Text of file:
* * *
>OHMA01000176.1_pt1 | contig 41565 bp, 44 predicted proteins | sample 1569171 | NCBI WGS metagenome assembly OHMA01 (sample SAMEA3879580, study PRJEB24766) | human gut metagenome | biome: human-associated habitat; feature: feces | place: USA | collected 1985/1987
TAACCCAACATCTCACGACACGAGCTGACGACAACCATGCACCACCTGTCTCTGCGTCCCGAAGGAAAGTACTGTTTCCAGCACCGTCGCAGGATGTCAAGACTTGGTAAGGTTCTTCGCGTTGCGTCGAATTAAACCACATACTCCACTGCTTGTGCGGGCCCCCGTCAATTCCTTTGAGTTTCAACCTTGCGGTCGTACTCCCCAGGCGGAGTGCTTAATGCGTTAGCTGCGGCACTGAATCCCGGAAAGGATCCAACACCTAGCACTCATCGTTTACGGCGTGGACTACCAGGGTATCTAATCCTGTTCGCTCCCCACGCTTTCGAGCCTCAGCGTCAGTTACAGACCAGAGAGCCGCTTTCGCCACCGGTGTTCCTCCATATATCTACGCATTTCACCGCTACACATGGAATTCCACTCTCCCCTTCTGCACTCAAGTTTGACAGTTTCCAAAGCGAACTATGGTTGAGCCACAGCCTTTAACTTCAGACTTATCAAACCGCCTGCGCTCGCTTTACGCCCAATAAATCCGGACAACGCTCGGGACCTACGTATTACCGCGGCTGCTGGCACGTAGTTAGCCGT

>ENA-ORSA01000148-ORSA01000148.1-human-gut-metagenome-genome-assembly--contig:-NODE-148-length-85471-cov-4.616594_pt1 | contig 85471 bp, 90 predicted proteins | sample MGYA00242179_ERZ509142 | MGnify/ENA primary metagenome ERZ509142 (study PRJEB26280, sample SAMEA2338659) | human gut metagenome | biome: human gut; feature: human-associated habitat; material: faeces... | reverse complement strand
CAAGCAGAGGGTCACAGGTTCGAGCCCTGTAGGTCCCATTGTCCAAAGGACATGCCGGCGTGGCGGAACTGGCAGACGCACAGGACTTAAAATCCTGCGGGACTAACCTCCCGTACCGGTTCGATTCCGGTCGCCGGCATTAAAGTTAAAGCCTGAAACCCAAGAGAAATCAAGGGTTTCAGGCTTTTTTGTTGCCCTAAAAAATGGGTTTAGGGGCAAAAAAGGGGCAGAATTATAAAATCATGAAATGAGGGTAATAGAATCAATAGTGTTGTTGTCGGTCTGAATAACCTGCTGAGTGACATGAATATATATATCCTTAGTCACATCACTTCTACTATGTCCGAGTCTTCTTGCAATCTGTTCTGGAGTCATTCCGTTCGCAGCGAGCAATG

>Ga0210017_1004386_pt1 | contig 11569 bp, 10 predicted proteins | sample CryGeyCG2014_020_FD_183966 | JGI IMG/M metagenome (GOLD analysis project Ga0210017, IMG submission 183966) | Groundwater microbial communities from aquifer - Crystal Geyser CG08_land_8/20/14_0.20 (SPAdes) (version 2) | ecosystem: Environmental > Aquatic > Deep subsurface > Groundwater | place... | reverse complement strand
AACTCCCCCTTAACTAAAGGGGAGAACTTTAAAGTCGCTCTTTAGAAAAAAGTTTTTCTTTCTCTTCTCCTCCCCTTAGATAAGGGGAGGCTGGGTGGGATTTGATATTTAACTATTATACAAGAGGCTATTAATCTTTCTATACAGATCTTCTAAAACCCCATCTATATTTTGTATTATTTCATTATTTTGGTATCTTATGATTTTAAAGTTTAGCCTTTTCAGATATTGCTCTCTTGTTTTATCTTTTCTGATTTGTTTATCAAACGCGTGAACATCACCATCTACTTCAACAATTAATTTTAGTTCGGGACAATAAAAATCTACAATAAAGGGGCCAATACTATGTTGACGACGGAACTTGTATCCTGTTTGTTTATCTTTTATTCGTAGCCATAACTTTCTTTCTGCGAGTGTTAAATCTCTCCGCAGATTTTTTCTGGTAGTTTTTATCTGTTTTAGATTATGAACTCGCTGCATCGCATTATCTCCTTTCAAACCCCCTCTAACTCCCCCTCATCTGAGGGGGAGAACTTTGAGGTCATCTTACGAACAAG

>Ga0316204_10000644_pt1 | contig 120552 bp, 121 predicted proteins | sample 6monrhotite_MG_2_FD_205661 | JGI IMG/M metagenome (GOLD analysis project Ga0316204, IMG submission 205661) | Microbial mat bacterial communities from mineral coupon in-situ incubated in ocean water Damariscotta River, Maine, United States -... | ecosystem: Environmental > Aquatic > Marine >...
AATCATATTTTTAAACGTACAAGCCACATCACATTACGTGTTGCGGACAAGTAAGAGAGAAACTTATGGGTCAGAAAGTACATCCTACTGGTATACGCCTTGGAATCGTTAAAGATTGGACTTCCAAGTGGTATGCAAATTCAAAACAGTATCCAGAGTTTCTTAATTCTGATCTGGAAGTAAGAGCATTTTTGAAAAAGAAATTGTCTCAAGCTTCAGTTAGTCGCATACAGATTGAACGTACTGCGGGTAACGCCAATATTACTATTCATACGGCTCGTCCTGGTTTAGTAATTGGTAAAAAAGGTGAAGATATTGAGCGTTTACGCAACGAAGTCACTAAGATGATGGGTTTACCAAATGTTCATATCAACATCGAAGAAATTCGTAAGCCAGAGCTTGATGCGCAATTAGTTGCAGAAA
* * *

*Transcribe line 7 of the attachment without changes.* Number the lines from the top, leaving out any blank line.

>Ga0316204_10000644_pt1 | contig 120552 bp, 121 predicted proteins | sample 6monrhotite_MG_2_FD_205661 | JGI IMG/M metagenome (GOLD analysis project Ga0316204, IMG submission 205661) | Microbial mat bacterial communities from mineral coupon in-situ incubated in ocean water Damariscotta River, Maine, United States -... | ecosystem: Environmental > Aquatic > Marine >...